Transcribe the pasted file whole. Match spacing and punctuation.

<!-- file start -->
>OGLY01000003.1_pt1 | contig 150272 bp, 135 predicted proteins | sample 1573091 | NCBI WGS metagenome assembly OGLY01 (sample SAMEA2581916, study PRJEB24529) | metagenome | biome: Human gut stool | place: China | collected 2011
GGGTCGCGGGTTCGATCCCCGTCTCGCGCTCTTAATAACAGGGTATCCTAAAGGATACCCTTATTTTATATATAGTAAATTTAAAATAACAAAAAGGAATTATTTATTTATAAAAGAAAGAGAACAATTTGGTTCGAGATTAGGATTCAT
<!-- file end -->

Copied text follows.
>OGLY01000003.1_pt1 | contig 150272 bp, 135 predicted proteins | sample 1573091 | NCBI WGS metagenome assembly OGLY01 (sample SAMEA2581916, study PRJEB24529) | metagenome | biome: Human gut stool | place: China | collected 2011
GGGTCGCGGGTTCGATCCCCGTCTCGCGCTCTTAATAACAGGGTATCCTAAAGGATACCCTTATTTTATATATAGTAAATTTAAAATAACAAAAAGGAATTATTTATTTATAAAAGAAAGAGAACAATTTGGTTCGAGATTAGGATTCAT